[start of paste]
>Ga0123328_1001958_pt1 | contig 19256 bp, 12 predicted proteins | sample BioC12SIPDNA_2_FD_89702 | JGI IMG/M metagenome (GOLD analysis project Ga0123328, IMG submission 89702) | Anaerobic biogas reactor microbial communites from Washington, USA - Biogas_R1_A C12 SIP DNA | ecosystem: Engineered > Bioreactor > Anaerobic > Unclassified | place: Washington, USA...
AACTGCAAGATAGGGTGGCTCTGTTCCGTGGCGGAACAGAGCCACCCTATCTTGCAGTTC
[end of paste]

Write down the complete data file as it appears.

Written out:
>Ga0123328_1001958_pt1 | contig 19256 bp, 12 predicted proteins | sample BioC12SIPDNA_2_FD_89702 | JGI IMG/M metagenome (GOLD analysis project Ga0123328, IMG submission 89702) | Anaerobic biogas reactor microbial communites from Washington, USA - Biogas_R1_A C12 SIP DNA | ecosystem: Engineered > Bioreactor > Anaerobic > Unclassified | place: Washington, USA...
AACTGCAAGATAGGGTGGCTCTGTTCCGTGGCGGAACAGAGCCACCCTATCTTGCAGTTC